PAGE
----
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Being Java cloud native means more than containers and microservices

Many traditional developers are worried that the cloud-native trend is leaving them behind. Fortunately, help is on its way to make existing code more Java cloud native compliant.

Enterprise software developers toiling away at the development of traditional server-side applications that get packaged in WAR files and deployed as EARs need not fret about being left behind by the Java cloud-native trend.

"People always need to reinvent themselves and learn about new technology as it arises," said Chris Aniszczyk, COO of the Cloud Native Computing Foundation. So having a day job that involves working extensively with Servlets and JSPs doesn't excuse you completely from ignoring the industry trend toward the development of microservices and the packaging of those microservices in software containers. But even if your applications are deployed as WAR files through the WebSphere Administrative Console, there's still a good chance that what you're doing will achieve some level of Java cloud native compliance.

Enhancing the Java EE stack

Aniszczyk simply can't see any of the big vendors not updating their software stack to make it as cloud native as possible. "I think that eventually the plumbing of a specific type of stack will update itself to run on cloud-native technology," Aniszczyk said. "Software platforms will be updated under the covers."

People always need to reinvent themselves and learn about new technology as it arises.
Chris AniszczykCOO, Cloud Native Computing Foundation

Whether it's due to complexity, available fiscal resources or even prioritization, Aniszczyk understands that it's not always possible to convert every legacy application into something that's cloud native. "I spend a lot of time in JVM land, particularly dealing with the modularity of Java applications and the difficulties associated with breaking up monolithic applications," Aniszczyk said. So he understands that monoliths morph into microservices overnight.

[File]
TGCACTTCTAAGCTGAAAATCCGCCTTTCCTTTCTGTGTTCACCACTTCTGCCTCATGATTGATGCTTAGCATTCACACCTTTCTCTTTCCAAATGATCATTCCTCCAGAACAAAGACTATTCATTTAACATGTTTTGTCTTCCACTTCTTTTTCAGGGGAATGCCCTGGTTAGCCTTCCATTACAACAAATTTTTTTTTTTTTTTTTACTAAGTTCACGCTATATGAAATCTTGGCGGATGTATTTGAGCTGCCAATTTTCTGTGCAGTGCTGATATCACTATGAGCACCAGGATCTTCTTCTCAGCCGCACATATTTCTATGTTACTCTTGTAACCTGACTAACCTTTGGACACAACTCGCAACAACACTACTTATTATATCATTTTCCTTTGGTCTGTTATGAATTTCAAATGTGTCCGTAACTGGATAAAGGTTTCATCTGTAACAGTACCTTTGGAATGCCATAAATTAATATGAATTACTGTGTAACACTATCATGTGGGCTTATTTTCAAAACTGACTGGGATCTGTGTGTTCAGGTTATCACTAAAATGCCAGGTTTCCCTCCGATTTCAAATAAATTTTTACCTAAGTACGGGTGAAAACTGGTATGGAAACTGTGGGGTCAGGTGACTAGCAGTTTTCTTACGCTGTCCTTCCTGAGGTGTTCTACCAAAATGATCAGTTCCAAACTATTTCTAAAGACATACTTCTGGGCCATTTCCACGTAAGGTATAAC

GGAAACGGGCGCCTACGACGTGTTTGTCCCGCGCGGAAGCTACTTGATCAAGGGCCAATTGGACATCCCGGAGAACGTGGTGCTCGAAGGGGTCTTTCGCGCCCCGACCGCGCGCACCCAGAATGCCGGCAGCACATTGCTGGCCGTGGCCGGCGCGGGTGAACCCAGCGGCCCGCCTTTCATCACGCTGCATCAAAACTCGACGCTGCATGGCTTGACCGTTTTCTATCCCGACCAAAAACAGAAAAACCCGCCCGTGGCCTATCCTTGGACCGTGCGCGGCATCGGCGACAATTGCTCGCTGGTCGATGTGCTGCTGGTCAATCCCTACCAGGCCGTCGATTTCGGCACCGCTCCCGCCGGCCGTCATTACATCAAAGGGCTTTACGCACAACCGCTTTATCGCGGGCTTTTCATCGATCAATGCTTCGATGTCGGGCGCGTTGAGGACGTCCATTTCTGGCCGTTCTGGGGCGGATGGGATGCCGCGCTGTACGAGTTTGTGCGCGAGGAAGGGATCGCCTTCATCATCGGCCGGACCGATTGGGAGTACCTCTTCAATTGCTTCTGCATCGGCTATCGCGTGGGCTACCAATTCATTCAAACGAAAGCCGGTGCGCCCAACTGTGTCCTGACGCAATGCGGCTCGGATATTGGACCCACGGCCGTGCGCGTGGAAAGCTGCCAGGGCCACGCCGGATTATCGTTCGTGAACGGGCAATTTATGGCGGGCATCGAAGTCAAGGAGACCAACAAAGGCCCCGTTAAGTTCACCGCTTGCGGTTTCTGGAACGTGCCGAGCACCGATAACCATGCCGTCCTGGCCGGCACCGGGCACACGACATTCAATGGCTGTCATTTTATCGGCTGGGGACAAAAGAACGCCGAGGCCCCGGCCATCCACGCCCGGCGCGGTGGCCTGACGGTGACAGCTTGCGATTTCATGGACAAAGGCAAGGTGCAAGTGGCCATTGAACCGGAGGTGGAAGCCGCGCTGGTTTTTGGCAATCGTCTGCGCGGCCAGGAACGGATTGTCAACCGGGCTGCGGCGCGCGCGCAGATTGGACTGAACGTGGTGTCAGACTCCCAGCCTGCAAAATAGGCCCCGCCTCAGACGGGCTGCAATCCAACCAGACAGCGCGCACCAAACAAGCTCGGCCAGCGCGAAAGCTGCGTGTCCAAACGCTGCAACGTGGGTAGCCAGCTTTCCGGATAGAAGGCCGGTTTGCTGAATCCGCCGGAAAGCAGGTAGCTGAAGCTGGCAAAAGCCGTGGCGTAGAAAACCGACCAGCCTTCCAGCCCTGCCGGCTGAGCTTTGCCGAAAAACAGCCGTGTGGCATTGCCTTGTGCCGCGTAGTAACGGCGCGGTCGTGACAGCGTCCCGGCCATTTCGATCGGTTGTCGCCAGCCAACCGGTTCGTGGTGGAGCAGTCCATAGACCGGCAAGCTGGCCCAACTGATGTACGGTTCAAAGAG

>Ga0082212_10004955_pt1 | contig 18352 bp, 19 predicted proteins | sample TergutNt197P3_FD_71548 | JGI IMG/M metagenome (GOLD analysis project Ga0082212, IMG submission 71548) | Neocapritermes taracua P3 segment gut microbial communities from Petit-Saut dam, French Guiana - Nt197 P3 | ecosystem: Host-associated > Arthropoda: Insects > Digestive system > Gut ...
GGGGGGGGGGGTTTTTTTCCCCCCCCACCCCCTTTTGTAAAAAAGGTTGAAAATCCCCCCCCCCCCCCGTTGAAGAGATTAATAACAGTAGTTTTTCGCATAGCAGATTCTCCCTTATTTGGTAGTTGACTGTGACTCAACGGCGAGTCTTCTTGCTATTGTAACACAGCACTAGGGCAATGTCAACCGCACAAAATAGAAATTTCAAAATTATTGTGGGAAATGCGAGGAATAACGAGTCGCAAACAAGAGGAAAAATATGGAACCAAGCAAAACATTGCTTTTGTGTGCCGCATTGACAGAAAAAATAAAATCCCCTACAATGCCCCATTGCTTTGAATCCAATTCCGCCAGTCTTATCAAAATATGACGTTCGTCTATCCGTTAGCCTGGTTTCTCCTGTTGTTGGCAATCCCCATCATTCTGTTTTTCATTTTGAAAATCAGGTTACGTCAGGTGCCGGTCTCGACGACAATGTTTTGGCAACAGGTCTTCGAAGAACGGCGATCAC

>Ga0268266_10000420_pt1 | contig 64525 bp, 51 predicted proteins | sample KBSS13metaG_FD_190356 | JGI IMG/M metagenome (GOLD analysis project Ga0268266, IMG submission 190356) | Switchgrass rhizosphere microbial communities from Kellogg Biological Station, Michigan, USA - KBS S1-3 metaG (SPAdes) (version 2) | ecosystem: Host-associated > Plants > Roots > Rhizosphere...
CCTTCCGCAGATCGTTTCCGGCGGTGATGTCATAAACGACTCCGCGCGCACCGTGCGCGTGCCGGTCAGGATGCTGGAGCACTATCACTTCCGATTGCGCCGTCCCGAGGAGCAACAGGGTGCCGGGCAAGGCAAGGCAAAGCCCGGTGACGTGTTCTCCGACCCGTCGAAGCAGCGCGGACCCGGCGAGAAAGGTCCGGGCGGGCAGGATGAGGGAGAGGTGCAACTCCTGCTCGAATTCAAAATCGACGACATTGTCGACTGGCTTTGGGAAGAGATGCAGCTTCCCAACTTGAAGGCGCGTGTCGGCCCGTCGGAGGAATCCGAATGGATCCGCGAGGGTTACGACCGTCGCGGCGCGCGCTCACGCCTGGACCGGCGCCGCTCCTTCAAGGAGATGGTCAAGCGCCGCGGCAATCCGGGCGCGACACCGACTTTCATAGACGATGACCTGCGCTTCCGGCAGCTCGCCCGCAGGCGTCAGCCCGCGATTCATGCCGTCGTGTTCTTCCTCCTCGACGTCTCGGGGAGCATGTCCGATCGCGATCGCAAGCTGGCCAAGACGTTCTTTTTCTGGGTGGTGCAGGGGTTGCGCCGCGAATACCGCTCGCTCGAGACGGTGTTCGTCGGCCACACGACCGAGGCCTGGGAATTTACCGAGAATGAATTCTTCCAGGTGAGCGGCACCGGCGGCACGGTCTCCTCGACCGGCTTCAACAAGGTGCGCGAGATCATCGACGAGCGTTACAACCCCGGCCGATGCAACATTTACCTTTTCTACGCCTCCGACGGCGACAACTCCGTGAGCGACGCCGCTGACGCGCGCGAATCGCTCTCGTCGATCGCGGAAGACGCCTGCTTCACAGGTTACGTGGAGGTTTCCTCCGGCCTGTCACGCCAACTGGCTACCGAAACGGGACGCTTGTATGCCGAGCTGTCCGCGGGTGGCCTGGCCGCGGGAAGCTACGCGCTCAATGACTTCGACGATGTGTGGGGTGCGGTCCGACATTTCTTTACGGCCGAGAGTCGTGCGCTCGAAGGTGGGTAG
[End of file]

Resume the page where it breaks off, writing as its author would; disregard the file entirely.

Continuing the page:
But the big vendors themselves will be working hard to make it easier for their Java EE offerings to adapt to a Java cloud-native future. "They're doing a lot to make sure their underpinnings will scale on their cloud platforms," Aniszczyk said of the established vendors in the Java EE space.

CNCF's industry landscape
Observability and analysis players listed in the CNCF's industry landscape. CNCF projects are highlighted in green.

A Java cloud native philosophy

But that doesn't mean Java EE developers should rest on their laurels, delegating the responsibility of achieving cloud-native status to the architects of the environment. Software developers and enterprise architects play a key role in moving toward a cloud-native future. Slowing the tearing down of any monolithic applications is a first step. Externalizing the applications themselves is another.

Next steps include developing new features and enhancements as microservices that can be deployed into standards-based software containers such as containerd, rkt or Docker. Another strategy organizations should use to set themselves up for a cloud-native future is factoring out isolated logic into serverless components that can be implemented as easy-to-access Lambda functions.

Starting the Java cloud native journey

"There is such a slew of cloud-native technologies out there," said Aniszczyk, referencing the CNCF's Cloud Native Landscape diagram that valiantly attempts to note and categorize the various different offerings that might become part of an organization's cloud-native strategy. Grouped into categories such as platforms, provisioning, infrastructure, runtime, orchestration and management, the landscape diagram certainly provides a comprehensive look at what's available, but it can be a little intimidating as well, because it lists about 20 different databases and about 50 different observation and analysis tools. It's almost enough to make you think that the container and microservices landscape is ripe for vendor consolidation in order to make charting a path into the world of cloud-native development a little bit simpler.

But as intimidating as the Cloud Native Landscape diagram might be, it achieves the goal of demonstrating that there are many different entry points for those interested in making the shift away from traditional Java EE application server deployment and toward the use of PaaS, SaaS or other cloud-based tools.

So traditional Java EE software developers need not fret too much about how well their current applications will fare in a world where everything is deployed to a container and hosted in the cloud, because the software vendors who deliver the application server software will do as much heavy lifting as they can to make their systems cloud native. But at the same time, with so many options and different entry points available, Java EE professionals should be constantly looking at strategies for making the code they write and the applications they deploy more cloud-native-compatible.

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